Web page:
James C Rosser, MD, FACS1, Charles Jacobs, BS2, Raymond Price, MD, FACS3. 1Advanced Laparoscopic Surgeons; UCF College of Medicine, 2UCF College of Medicine, 3Intermountain Health care
Objective: The SAGES Mini Med School (MMS) was designed to expose high school students to the field of surgery through mentoring, knowledge exchange and hands-on experience through simulation. This abstract profiles the description, performance metrics and satisfaction queries of this innovative effort.
Methods: 74 high school students, grades 9-12, were subjected to the SAGES Mini Med School program. The program consists of four components. There is an emotive introduction session followed by a visit to the exhibits in the SAGES learning center. A skills laboratory and an interactive finals competition are conducted and students who perform with distinction are recognized. The student’s surgical skills session consists of exercises associated with the development of open and laparoscopic surgical skills. The lab includes a warm up with the validated Super Monkey Ball video game26, Pea Drop exercise13, Peg Transfer drill27, open knot tying station, and open instrument tie station. Participants’ performance data is collected. In addition, pre and post surveys track satisfaction results.
Results: The results of the surgical skills lab were as follows. For the Super Monkey Ball task, 58 students attempted the drill with an average score of 26.2 (SD=31.6; Range=0-120; Median=15). Fifty-eight students attempted the Surgeon’s Knot and Pea Drop exercises with average times of 18 seconds (SD=40.3; Range=4-287; Median=9) and 55.2 seconds (SD=23.6; Range=22-173; Median=47.5) respectively. The Instrument Tie and Peg Pass stations had 56 students with average times of 25.8 (SD=9.3; Range=13-72; Median=24) and 216.9 seconds (SD=90.0; Range=56-446; Median=220) respectively. The results from the satisfaction surveys were overwhelmingly positive. Sixty-six (93%) agreed that the Mini Med School made them more likely to consider a career in medicine with 3 students rating “neutral” and only 2 disagreeing. When asked if the program made them more likely to consider a career in surgery, 63 (89%) agreed with 6 rating “neutral” and 2 disagreeing. All 71 respondents (100%) said that they would recommend the program to others.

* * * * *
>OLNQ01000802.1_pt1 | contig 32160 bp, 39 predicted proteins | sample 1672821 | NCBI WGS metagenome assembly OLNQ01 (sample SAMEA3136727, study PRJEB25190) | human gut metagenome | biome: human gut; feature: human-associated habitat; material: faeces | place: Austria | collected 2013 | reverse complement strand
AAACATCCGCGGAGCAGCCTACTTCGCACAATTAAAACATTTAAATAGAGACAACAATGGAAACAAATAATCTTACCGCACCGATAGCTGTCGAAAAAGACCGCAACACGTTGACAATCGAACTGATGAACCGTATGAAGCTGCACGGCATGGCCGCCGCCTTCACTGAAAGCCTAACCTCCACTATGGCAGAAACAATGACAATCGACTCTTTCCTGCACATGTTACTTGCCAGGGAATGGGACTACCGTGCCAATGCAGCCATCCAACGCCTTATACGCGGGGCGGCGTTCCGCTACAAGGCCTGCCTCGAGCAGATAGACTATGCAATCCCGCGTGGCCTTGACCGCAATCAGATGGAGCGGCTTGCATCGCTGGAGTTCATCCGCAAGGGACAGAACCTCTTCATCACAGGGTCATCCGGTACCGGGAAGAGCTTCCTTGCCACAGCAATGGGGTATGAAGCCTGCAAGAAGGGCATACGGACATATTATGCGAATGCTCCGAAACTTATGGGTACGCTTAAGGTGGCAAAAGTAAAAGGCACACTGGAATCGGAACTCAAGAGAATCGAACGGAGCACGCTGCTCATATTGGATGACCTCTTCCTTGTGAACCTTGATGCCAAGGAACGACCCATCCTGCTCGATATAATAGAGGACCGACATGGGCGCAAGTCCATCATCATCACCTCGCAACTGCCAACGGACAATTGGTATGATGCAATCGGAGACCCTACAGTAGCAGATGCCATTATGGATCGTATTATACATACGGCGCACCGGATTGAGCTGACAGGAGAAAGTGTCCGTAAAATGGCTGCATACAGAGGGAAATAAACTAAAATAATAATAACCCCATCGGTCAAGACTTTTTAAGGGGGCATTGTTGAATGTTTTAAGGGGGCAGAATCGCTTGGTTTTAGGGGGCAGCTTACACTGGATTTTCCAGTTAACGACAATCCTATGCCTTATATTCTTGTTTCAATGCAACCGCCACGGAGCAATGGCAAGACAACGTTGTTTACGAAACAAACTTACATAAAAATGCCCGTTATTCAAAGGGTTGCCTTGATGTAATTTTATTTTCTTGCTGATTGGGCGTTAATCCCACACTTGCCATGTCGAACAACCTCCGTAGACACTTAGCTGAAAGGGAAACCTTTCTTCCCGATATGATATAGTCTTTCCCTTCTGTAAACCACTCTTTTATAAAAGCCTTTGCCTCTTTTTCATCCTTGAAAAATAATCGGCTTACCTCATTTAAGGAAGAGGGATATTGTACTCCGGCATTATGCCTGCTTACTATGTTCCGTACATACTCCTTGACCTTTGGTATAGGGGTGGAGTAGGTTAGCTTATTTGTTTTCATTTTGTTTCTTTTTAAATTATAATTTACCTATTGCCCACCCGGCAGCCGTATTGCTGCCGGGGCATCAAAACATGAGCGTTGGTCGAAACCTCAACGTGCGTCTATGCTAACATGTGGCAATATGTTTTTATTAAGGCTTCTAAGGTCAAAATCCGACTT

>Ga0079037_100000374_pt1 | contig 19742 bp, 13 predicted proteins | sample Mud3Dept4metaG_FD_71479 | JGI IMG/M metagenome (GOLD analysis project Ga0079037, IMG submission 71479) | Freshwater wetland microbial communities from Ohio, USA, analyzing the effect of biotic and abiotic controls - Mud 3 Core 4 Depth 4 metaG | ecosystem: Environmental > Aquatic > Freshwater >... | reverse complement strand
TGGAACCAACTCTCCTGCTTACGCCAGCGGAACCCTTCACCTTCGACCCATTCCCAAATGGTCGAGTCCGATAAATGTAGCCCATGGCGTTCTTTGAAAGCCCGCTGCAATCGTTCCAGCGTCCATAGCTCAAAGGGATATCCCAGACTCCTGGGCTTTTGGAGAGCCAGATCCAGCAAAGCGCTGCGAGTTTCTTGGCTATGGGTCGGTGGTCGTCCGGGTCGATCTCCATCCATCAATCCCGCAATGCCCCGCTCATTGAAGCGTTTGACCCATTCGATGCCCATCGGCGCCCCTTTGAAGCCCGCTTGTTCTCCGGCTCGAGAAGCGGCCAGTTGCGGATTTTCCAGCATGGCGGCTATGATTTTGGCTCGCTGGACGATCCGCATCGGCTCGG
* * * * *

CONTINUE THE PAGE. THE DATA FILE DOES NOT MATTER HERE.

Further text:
Conclusion: In 2020, there will be a shortage of 85,000 physicians in the US. Early recruitment of future physicians is critical if we are to address this issue successfully. The SAGES Mini Med School was highly successful in promoting the consideration of medicine as a career and in particular the field of surgery. The results also showed that high school students can engage in surgical skills training very early in their academic careers. This could have an effect on both recruitment and accelerated skill acquisition. It is imperative that we continue to assess the impact of the Mini Med School Program with long-term studies to reveal whether the influence persists over time and results in students entering medical careers.